Pitchside

Ex-Chelsea star lifts the lid on ‘disgusting’ Italian football

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Chelsea fans will remember Samuele Dalla Bona. A promising blonde midfield player brought over from Italy at around the same time as another youngster, goalkeeper Carlo Cudicini. It looked for a time like he had a bright future at Stamford Bridge. He left for AC Milan at 21. Bigger and better things awaited him. Or so it seemed. You can count the times Dalla Bona got to run out in the red and black shirt on one hand. His career has been an itinerant one, largely spent on loan at some place or other up and down Italy up and down the leagues.

At 33, Dalla Bona is now without a club. He had an offer from Melbourne Heart in the A-League. Vince Grella, the former Australia international and ex Parma and Torino player, got in touch on their behalf. But Dalla Bona had to turn them down for personal reasons. He is now seriously contemplating retirement. Opportunities closer to home in Italy appear to have dried up. And in an interview with La Gazzetta dello Sport last week, Dalla Bona appeared disillusioned by it all.

He admitted to making his fair share of mistakes and to losing his way. The death of his father Luigi three years ago, to whom he was very close, hit him hard. “My head was no longer in it. I became depressed. And, basically, I stopped playing.” Regrets, he has a few. “If I could go back [in time] I would have stayed [in England] forever,” Dalla Bona revealed. “Football here is disgusting. Especially everything that’s around it.” Elaborating, he added: “There’s too much hypocrisy. If you stay out late or release an unauthorised interview clubs fine you. If you sell games, they soon forgive you.”

That raised a few eyebrows. As did Dalla Bona naming names. One example he gave was of player on the books of a Serie A club who is taking home the kind of “minimum wage an ordinary worker would dream of” while still serving the ban he received for his implication in the Calcioscommesse scandal, a ban that isn’t due to expire until next year. Another was of player who, entering the final 10 days of his suspension, managed to get signed by a team in the Lega Pro Prima Divisione.

Stories like theirs are met with incredulity by Dalla Bona. “Meanwhile, there are 10s of players without work who have never fixed a game,” he claimed. “I earned well in my career, but there are people who struggle to get to the end of the month. [Simone] Farina, [the former Gubbio player] who reported [an offer to fix a game to the authorities] has had to stop and has gone to work in England [at Aston Villa]. So you ask yourself: why be honest when it’s always the sly ones who make a career for themselves [in this business]?”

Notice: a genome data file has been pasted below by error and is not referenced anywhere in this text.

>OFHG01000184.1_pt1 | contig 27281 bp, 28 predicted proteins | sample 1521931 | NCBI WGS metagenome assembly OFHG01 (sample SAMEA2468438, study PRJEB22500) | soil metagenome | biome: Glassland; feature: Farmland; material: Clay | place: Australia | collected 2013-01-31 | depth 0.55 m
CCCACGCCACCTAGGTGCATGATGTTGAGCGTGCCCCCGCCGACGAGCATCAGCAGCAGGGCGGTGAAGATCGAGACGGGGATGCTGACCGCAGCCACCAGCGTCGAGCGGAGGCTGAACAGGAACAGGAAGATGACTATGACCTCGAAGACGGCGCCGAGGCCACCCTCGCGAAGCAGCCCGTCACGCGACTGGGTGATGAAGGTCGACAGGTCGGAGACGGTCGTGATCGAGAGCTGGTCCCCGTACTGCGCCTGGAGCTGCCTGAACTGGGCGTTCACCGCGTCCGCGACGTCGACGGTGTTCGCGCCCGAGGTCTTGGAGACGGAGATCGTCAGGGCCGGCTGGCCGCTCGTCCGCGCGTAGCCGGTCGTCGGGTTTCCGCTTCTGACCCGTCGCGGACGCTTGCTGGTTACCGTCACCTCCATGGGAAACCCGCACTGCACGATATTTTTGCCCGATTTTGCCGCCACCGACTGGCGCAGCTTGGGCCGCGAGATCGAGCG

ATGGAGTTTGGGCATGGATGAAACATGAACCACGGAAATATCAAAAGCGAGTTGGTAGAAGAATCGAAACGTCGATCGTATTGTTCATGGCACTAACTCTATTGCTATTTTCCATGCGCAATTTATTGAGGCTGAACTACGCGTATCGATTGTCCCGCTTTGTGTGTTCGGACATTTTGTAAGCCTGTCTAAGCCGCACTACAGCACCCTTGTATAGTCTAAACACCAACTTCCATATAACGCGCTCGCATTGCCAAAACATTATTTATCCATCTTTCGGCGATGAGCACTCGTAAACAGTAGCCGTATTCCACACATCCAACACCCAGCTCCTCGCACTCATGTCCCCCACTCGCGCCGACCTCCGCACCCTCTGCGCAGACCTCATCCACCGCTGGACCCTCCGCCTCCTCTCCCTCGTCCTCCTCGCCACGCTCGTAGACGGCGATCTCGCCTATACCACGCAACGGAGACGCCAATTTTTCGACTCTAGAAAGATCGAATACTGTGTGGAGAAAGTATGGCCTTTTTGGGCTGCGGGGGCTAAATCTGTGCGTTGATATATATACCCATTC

As you can imagine his words caused quite a stir. They struck a chord in particular with Torino forward Riccardo Meggiorini. After reading the interview in La Gazzetta, he wrote a message of solidarity on Facebook commending Dalla Bona for telling “many truths.” Meggiorini concluded by writing that: “... on Saturday I will play against Lazio’s [captain Stefano] Mauri. Arrested some months ago and now back on the pitch, it’s a disgrace... Who makes mistakes should pay out of respect for those who go to the stadium.”

To recap, when the Calcioscommesse scandal broke Mauri was one of the players facing serious allegations. They related to a couple of games Lazio played at home to Genoa and away to Lecce towards the end of the 2010-11 season. Arrested, he even spent a week in a jail cell.

Cleared of the gravest charges, Mauri was still banned for nine months for failing to report the attempts to fix the aforementioned matches. Absolved of one of those on appeal, his suspension was reduced to six months and he returned for the Rome derby at the beginning of February. Throughout Mauri has always protested his innocence. And so it’ll come as little or no surprise then to learn that Meggiorini’s comments got a reaction from him.

After considering legal action with his lawyer Matteo Melandri, the 34-year-old instead decided to put out a statement on his blog. “The thing that hurts and disgusts me the most,” he wrote, “is seeing the lack of respect on the part of my colleagues. Instead of taking it into account that, notwithstanding the arrest, all the accusations made against me over the last two years have been dropped, I am still considered a criminal. Only myself and the people close to me know what I’ve been through. They are things that I wouldn’t wish on anyone, not even you… dear Riccardo Meggiorini.”

It soon provoked a climbdown. Torino’s club secretary Pantaleo Lengo, ex-Lazio, suggested Meggiorini make a public apology, which he did. A fine was also reportedly under consideration. Not that the measures taken were to Mauri’s complete satisfaction. A week after the Maxi Lopez-Mauro Icardi handshake controversy, Serie A had another. Before the game at the Olimpico on Saturday, Mauri refused to offer his hand he Meggiorini. He couldn’t even stand to look at him. When Mauri scored, inevitably, in a thrilling 3-3 draw he celebrated with an angry silence. Meggiorini, some argued, had done his team-talk for him.

All this, however, shouldn’t detract or distract from Dalla Bona’s experience. He wants to stay in the game. He has done his UEFA B licence. He still wants to contribute. The question is: Will the blonde boy who used to play at the Bridge get another chance?

James Horncastle (@JamesHorncastle)

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